Re: Israel, Chomsky’s book, Fateful Triangle, he says that US Congress pays for every square centimeter of those settlements. The elite at the top may have a strategic considerations, but as John says, Israel knows where the dough comes from.

  • DocAmazing

    First, let me compliment you on an excellent fedora.

    Second, I think the phenomenon of “groups that benefit economically from the relationship” has traditionally been vastly understated. In this hemisphere, the two most obvious examples of Clients Gone Wild are Colombia and Honduras, and neither has had much interference from the US (indeed, in Colombia’s case, we’ve stirred the pot quite a bit). Looking at the situation, it recalls the overthrow of Arbenz in Guatemala–actions and inactions that are of benefit to US commercial interests are cloaked in the language of anti-Communism (or its most recent Latin American incarnation, containing Hugo Chavez).

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  • John

    Well, I didn’t mean that they’re precisely owned by Israel. But the absurd unanimity of support for Israel in congress is totally bizarre and rather astonishing. You certainly never saw such a thing in the US relationship with, say, South Vietnam.

    There were always at least a few people in congress willing to say that we shouldn’t be involved in South Vietnam at all. And certainly we never had situations where people got attacked as bigots for saying the South Vietnamese government was corrupt and incompetent, or instances when Congress would unanimously pass resolutions to undermine the president’s ability to push South Vietnam to do something it didn’t want to do.

    Israel’s ability to control discourse in the United States is bizarre and almost unprecedented. The case of France and the Pope that I mentioned above might have some relevance, because there were a lot of French people (including the Catholic hierarchy) who felt an ideological commitment to support the Pope, and who would behave similarly to AIPAC and its people when Napoleon III took steps that they viewed as harmful to the Pope.

    But even there, France had a large body of knee-jerk anti-clerical opinion which was virulently opposed to papal pretensions and thought Napoleon III’s policy was too favorable to the pope. And in the middle, there was a large body of opinion more or less similar to Napoleon III’s own – wanting to protect the Pope, but also wanting to make him agree to reform. We have both of these groups, to some extent, in US opinion writing about Israel, although the first is far, far more marginalized than the comparable group in France. And we have some of the latter group in the US executive, and indeed, Obama seems to be trying to pursue a policy that is basically comparable to what Napoleon III tried to do with the Pope – continuing support while trying to persuade the Israelis to take more reasonable stances.

    But in Congress you basically only have people who are wildly supportive of Israel, with almost no exceptions. That’s extremely damaging.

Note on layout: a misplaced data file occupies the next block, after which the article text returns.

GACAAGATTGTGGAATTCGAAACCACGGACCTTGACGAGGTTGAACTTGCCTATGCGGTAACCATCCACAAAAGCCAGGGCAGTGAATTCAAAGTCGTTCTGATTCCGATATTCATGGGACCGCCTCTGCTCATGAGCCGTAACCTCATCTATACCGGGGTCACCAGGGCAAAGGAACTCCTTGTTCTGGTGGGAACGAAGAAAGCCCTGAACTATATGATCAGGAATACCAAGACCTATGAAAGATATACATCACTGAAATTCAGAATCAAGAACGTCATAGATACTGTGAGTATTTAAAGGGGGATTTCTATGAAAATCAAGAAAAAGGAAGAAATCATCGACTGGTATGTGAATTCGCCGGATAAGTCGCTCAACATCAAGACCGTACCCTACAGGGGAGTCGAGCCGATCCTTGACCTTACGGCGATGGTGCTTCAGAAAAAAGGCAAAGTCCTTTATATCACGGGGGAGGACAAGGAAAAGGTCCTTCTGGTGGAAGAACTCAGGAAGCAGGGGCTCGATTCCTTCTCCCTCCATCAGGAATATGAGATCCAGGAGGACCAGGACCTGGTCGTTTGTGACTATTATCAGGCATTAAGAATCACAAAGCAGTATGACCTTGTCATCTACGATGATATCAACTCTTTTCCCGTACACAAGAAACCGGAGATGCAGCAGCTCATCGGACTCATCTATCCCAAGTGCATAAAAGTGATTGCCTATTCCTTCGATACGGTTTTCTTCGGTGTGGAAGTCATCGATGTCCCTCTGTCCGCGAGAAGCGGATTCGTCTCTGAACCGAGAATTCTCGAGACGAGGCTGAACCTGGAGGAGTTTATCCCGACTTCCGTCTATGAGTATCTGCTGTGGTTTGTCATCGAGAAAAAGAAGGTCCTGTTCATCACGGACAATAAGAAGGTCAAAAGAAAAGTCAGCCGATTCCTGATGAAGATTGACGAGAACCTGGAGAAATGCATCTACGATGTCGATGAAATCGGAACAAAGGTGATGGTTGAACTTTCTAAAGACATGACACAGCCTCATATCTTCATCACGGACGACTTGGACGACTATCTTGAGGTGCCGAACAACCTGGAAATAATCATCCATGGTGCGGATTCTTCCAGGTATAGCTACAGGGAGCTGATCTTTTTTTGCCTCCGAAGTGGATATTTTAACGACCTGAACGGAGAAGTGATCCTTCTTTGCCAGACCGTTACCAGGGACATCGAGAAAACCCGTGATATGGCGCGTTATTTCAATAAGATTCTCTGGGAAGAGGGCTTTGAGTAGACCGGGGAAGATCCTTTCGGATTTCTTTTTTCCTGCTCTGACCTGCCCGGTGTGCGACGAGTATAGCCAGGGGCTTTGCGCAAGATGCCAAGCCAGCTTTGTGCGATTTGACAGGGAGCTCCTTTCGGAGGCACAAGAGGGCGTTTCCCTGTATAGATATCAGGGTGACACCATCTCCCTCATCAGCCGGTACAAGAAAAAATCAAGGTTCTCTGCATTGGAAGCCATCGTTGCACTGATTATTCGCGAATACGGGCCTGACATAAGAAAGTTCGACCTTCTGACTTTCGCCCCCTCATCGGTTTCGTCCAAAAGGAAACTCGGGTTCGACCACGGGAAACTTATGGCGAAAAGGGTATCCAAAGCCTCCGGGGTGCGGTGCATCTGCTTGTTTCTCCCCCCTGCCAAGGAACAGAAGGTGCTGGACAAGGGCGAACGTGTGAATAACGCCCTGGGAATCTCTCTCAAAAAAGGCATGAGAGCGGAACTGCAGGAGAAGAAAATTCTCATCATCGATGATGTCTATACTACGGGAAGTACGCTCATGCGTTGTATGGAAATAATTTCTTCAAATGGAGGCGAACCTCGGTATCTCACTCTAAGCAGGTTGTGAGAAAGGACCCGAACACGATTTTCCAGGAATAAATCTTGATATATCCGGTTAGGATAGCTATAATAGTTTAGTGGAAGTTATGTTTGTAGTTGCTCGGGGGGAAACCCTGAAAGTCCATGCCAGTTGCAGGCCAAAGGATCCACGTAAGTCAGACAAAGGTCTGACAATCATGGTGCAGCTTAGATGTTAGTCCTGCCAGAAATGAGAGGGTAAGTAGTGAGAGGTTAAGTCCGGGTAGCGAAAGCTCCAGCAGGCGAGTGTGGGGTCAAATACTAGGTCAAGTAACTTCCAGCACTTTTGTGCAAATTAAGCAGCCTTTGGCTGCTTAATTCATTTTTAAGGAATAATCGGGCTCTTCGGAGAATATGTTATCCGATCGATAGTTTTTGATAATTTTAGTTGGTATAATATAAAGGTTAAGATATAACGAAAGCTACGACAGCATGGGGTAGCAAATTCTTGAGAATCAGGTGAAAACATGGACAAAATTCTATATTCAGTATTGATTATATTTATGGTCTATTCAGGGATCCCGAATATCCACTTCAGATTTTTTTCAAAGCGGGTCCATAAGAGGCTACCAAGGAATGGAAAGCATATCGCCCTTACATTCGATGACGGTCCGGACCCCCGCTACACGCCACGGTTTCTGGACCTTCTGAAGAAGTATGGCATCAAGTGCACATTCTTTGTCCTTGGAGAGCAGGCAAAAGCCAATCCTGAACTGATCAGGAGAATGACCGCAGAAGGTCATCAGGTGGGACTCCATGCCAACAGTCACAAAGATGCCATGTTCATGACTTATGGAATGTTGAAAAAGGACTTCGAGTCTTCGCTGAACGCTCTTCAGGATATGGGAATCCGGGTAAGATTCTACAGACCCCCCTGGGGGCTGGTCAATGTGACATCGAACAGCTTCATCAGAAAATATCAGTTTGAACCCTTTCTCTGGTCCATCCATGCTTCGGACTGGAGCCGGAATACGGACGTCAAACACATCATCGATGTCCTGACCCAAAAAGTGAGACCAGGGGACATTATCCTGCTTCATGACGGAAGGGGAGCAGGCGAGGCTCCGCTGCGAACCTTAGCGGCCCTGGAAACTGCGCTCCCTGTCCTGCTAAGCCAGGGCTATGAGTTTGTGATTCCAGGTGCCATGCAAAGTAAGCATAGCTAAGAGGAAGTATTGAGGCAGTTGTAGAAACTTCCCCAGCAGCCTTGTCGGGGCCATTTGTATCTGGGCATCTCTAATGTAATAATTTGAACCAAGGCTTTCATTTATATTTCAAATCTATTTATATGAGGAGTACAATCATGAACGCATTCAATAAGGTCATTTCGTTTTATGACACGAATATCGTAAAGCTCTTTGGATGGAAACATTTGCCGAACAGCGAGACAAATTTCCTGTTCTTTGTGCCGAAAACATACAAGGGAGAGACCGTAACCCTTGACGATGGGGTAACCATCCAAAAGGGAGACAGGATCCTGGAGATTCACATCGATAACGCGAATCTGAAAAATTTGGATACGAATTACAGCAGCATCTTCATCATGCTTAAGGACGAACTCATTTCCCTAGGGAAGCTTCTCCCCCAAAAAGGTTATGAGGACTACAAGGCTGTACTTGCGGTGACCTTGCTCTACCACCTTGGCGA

• Robert-

    This was an excellent post.

    Don’t have much else to add but that.

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  • DrDick

    There was a kind of example of the “offensive realist” position in the southeastern US during the colonial period, though the clients were chiefdoms rather than states. The Muskogee and Choctaw managed to maintain a high degree of autonomy in the first part of the 18th century by playing the British, French, and Spanish off against one another. This system collapsed after the French and Indian War, when England was left the only significant colonial presence.

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  • brandon

    Ace hat, yo.

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  • Glen Tomkins

    Backwards reasoning

    Rather than trying to construct rationalizations for the persistance of patronage into an era when it clearly makes no sense, based on some idea that the clients were of some benefit to the patrons back in the Cold War era, why not just take the present absurdity of patronage as yet another confirmation that it never made any sense?

    We did not lack for contemporary observers who felt, even back in the day, that our patronage of, say, South Vietnam, made no sense. Events proved them right, did they not, even back in the Cold War era? Why not just go with the much simpler idea that these people were right all along, that we never had clients for sound and sensible reasons. This removes the need to explain why we still have them, now that even the shadow of a ghost of a prospect of rational need has long since dissipated.

    Some phenomena in this world do need to be studied from the outside, as objective reality for which we need to figure out the structure of causal mechanisms. But some things are entirely of our own creation, the rather random results that ensue when an individual or a nation is so prosperous and powerful that is has the luxury of chasing after foreign dragons it has hallucinated, and thereby acquires persistent friends and enemies. Some things in this world are real, some are just shadows on the cave wall thrown by a false light.

    To study this “client-patron relationship” as anything other than a specimen of intellectual pathology, is to grant such a subject a solidity and reality that it simply does not deserve and cannot bear. There can be no end, or even sound and useful waypoints, of such analysis of things that don’t exist.